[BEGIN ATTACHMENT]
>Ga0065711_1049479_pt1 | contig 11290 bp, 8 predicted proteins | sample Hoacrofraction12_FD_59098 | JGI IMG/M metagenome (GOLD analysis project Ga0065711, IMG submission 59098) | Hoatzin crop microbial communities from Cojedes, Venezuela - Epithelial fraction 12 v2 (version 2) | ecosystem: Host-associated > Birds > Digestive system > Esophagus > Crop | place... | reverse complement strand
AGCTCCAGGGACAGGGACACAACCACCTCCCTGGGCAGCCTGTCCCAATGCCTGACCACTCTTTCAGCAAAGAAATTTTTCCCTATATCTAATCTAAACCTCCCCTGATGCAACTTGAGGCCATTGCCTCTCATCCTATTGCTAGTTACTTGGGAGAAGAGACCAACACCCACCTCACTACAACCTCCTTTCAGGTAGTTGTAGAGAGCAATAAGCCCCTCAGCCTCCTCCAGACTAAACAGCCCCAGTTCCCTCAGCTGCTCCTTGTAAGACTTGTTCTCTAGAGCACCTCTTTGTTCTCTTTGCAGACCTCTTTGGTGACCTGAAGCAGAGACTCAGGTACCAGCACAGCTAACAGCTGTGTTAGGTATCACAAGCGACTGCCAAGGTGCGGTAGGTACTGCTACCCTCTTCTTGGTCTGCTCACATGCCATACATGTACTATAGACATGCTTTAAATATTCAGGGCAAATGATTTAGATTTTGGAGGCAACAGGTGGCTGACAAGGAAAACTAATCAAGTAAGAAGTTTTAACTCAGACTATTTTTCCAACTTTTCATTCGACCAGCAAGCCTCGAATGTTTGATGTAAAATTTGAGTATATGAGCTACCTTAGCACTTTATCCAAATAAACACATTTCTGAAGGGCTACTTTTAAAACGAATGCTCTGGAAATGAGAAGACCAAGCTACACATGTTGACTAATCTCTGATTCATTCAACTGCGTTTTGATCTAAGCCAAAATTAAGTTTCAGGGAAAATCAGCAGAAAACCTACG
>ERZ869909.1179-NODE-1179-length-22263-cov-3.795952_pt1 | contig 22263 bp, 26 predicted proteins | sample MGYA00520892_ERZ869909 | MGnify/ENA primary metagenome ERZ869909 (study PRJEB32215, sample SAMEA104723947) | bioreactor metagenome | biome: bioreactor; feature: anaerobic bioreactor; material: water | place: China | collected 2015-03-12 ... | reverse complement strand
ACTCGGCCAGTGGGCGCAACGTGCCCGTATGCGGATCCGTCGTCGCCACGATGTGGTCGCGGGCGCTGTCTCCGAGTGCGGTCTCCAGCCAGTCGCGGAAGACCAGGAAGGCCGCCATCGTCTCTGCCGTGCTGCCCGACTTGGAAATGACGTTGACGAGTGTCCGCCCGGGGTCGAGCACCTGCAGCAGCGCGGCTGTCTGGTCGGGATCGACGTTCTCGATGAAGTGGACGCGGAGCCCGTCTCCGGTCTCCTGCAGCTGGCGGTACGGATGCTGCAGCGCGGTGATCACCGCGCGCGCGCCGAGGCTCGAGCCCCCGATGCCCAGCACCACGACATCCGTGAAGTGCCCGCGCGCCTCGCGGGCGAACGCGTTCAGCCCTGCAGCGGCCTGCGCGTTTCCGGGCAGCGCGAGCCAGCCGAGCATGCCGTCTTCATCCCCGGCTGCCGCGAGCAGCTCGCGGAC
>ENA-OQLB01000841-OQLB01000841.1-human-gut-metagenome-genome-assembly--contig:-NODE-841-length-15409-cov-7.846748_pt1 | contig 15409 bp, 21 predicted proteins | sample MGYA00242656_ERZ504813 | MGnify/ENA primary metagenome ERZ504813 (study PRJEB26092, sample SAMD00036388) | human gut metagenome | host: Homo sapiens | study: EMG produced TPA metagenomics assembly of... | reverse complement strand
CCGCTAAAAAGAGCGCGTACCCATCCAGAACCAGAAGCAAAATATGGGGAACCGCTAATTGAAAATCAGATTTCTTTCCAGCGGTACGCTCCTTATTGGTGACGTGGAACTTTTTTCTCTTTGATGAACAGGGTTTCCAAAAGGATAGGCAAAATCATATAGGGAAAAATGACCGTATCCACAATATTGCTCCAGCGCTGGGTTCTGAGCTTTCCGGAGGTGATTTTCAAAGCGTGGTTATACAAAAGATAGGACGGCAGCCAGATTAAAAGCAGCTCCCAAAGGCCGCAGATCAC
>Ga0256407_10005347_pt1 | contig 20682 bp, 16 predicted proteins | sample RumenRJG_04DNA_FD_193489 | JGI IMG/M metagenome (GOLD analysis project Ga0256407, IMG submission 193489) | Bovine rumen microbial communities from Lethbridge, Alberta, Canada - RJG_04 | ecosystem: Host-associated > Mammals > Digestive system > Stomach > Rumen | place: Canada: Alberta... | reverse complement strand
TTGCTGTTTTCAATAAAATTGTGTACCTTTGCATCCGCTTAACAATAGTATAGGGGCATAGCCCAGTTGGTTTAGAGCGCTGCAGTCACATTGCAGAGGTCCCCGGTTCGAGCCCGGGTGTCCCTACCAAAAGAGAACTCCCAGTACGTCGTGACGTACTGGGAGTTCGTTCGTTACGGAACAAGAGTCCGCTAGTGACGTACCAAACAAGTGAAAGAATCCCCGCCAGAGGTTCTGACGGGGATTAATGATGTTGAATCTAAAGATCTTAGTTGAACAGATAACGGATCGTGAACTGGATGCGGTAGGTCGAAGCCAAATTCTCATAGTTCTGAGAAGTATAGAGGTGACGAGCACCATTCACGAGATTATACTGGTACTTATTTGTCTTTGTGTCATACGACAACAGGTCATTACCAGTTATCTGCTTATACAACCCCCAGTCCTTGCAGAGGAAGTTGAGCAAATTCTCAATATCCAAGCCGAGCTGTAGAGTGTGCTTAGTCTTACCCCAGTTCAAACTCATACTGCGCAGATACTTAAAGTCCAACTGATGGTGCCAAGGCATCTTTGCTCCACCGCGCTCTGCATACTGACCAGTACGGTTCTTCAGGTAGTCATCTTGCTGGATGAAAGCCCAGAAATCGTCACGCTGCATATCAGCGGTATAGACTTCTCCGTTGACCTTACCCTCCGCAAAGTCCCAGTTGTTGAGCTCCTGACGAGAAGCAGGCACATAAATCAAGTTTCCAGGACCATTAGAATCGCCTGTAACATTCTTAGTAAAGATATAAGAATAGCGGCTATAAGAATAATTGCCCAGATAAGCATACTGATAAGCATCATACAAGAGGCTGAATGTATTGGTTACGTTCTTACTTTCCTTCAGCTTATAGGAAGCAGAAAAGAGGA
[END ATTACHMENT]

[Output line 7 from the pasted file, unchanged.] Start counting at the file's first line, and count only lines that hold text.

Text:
>Ga0256407_10005347_pt1 | contig 20682 bp, 16 predicted proteins | sample RumenRJG_04DNA_FD_193489 | JGI IMG/M metagenome (GOLD analysis project Ga0256407, IMG submission 193489) | Bovine rumen microbial communities from Lethbridge, Alberta, Canada - RJG_04 | ecosystem: Host-associated > Mammals > Digestive system > Stomach > Rumen | place: Canada: Alberta... | reverse complement strand